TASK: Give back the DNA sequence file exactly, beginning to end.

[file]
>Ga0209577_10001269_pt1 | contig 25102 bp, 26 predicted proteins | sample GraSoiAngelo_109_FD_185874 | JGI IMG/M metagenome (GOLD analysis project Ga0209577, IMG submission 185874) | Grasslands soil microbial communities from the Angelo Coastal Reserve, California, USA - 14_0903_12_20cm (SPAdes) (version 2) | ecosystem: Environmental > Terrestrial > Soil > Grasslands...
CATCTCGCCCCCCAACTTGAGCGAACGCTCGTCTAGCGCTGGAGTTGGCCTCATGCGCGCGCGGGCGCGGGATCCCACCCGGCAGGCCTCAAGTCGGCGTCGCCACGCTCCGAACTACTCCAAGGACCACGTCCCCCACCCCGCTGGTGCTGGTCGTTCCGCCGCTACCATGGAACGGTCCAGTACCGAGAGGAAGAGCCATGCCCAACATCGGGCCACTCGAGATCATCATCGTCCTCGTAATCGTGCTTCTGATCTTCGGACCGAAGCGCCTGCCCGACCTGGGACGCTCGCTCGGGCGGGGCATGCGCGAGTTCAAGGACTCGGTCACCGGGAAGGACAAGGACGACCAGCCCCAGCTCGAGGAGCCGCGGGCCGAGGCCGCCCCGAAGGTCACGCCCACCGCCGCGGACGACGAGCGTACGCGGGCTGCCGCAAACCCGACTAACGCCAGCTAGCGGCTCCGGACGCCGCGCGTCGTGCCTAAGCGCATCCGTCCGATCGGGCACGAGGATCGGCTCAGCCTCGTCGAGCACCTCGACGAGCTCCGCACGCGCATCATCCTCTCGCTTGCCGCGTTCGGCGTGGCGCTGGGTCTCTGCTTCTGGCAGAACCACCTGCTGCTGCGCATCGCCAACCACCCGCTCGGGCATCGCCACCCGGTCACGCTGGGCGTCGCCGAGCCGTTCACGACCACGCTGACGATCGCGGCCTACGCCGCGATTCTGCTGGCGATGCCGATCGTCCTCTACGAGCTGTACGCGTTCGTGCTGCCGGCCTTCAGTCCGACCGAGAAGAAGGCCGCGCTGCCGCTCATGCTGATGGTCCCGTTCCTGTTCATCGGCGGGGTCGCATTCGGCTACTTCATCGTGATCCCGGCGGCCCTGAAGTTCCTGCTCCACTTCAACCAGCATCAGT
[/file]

>Ga0209577_10001269_pt1 | contig 25102 bp, 26 predicted proteins | sample GraSoiAngelo_109_FD_185874 | JGI IMG/M metagenome (GOLD analysis project Ga0209577, IMG submission 185874) | Grasslands soil microbial communities from the Angelo Coastal Reserve, California, USA - 14_0903_12_20cm (SPAdes) (version 2) | ecosystem: Environmental > Terrestrial > Soil > Grasslands...
CATCTCGCCCCCCAACTTGAGCGAACGCTCGTCTAGCGCTGGAGTTGGCCTCATGCGCGCGCGGGCGCGGGATCCCACCCGGCAGGCCTCAAGTCGGCGTCGCCACGCTCCGAACTACTCCAAGGACCACGTCCCCCACCCCGCTGGTGCTGGTCGTTCCGCCGCTACCATGGAACGGTCCAGTACCGAGAGGAAGAGCCATGCCCAACATCGGGCCACTCGAGATCATCATCGTCCTCGTAATCGTGCTTCTGATCTTCGGACCGAAGCGCCTGCCCGACCTGGGACGCTCGCTCGGGCGGGGCATGCGCGAGTTCAAGGACTCGGTCACCGGGAAGGACAAGGACGACCAGCCCCAGCTCGAGGAGCCGCGGGCCGAGGCCGCCCCGAAGGTCACGCCCACCGCCGCGGACGACGAGCGTACGCGGGCTGCCGCAAACCCGACTAACGCCAGCTAGCGGCTCCGGACGCCGCGCGTCGTGCCTAAGCGCATCCGTCCGATCGGGCACGAGGATCGGCTCAGCCTCGTCGAGCACCTCGACGAGCTCCGCACGCGCATCATCCTCTCGCTTGCCGCGTTCGGCGTGGCGCTGGGTCTCTGCTTCTGGCAGAACCACCTGCTGCTGCGCATCGCCAACCACCCGCTCGGGCATCGCCACCCGGTCACGCTGGGCGTCGCCGAGCCGTTCACGACCACGCTGACGATCGCGGCCTACGCCGCGATTCTGCTGGCGATGCCGATCGTCCTCTACGAGCTGTACGCGTTCGTGCTGCCGGCCTTCAGTCCGACCGAGAAGAAGGCCGCGCTGCCGCTCATGCTGATGGTCCCGTTCCTGTTCATCGGCGGGGTCGCATTCGGCTACTTCATCGTGATCCCGGCGGCCCTGAAGTTCCTGCTCCACTTCAACCAGCATCAGT